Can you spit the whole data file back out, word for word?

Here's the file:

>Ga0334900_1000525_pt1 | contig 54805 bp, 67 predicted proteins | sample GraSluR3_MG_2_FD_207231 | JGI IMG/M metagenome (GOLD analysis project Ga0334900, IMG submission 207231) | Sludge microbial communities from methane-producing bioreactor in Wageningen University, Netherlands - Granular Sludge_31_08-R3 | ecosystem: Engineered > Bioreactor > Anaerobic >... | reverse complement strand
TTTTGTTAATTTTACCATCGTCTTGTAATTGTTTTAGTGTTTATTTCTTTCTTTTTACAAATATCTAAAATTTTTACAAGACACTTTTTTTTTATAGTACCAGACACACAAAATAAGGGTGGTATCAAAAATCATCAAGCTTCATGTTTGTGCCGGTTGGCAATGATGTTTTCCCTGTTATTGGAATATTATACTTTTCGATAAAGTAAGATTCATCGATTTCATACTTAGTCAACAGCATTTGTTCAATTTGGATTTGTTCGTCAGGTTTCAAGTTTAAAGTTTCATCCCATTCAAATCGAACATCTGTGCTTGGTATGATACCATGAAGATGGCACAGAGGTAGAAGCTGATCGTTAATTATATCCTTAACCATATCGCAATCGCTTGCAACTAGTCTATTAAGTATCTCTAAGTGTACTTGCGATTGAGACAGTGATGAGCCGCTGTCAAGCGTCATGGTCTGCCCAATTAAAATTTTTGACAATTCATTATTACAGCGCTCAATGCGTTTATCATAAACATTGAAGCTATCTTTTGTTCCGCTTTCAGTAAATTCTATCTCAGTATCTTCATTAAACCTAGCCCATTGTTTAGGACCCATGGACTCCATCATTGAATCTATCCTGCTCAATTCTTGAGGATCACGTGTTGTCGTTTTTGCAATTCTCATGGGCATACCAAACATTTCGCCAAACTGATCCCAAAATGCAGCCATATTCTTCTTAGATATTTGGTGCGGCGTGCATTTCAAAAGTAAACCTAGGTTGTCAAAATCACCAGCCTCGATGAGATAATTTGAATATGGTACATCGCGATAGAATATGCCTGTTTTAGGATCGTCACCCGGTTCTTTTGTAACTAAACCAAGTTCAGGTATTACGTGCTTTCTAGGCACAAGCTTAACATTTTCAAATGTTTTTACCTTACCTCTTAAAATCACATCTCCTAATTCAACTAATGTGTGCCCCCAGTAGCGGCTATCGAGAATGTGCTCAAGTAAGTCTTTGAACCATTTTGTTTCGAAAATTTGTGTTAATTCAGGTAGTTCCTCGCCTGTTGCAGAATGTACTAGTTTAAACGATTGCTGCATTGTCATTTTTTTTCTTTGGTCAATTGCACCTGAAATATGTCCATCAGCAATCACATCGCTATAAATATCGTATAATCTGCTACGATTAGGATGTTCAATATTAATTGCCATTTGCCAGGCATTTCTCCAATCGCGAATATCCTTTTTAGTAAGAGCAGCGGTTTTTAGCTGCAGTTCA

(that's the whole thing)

>Ga0334900_1000525_pt1 | contig 54805 bp, 67 predicted proteins | sample GraSluR3_MG_2_FD_207231 | JGI IMG/M metagenome (GOLD analysis project Ga0334900, IMG submission 207231) | Sludge microbial communities from methane-producing bioreactor in Wageningen University, Netherlands - Granular Sludge_31_08-R3 | ecosystem: Engineered > Bioreactor > Anaerobic >... | reverse complement strand
TTTTGTTAATTTTACCATCGTCTTGTAATTGTTTTAGTGTTTATTTCTTTCTTTTTACAAATATCTAAAATTTTTACAAGACACTTTTTTTTTATAGTACCAGACACACAAAATAAGGGTGGTATCAAAAATCATCAAGCTTCATGTTTGTGCCGGTTGGCAATGATGTTTTCCCTGTTATTGGAATATTATACTTTTCGATAAAGTAAGATTCATCGATTTCATACTTAGTCAACAGCATTTGTTCAATTTGGATTTGTTCGTCAGGTTTCAAGTTTAAAGTTTCATCCCATTCAAATCGAACATCTGTGCTTGGTATGATACCATGAAGATGGCACAGAGGTAGAAGCTGATCGTTAATTATATCCTTAACCATATCGCAATCGCTTGCAACTAGTCTATTAAGTATCTCTAAGTGTACTTGCGATTGAGACAGTGATGAGCCGCTGTCAAGCGTCATGGTCTGCCCAATTAAAATTTTTGACAATTCATTATTACAGCGCTCAATGCGTTTATCATAAACATTGAAGCTATCTTTTGTTCCGCTTTCAGTAAATTCTATCTCAGTATCTTCATTAAACCTAGCCCATTGTTTAGGACCCATGGACTCCATCATTGAATCTATCCTGCTCAATTCTTGAGGATCACGTGTTGTCGTTTTTGCAATTCTCATGGGCATACCAAACATTTCGCCAAACTGATCCCAAAATGCAGCCATATTCTTCTTAGATATTTGGTGCGGCGTGCATTTCAAAAGTAAACCTAGGTTGTCAAAATCACCAGCCTCGATGAGATAATTTGAATATGGTACATCGCGATAGAATATGCCTGTTTTAGGATCGTCACCCGGTTCTTTTGTAACTAAACCAAGTTCAGGTATTACGTGCTTTCTAGGCACAAGCTTAACATTTTCAAATGTTTTTACCTTACCTCTTAAAATCACATCTCCTAATTCAACTAATGTGTGCCCCCAGTAGCGGCTATCGAGAATGTGCTCAAGTAAGTCTTTGAACCATTTTGTTTCGAAAATTTGTGTTAATTCAGGTAGTTCCTCGCCTGTTGCAGAATGTACTAGTTTAAACGATTGCTGCATTGTCATTTTTTTTCTTTGGTCAATTGCACCTGAAATATGTCCATCAGCAATCACATCGCTATAAATATCGTATAATCTGCTACGATTAGGATGTTCAATATTAATTGCCATTTGCCAGGCATTTCTCCAATCGCGAATATCCTTTTTAGTAAGAGCAGCGGTTTTTAGCTGCAGTTCA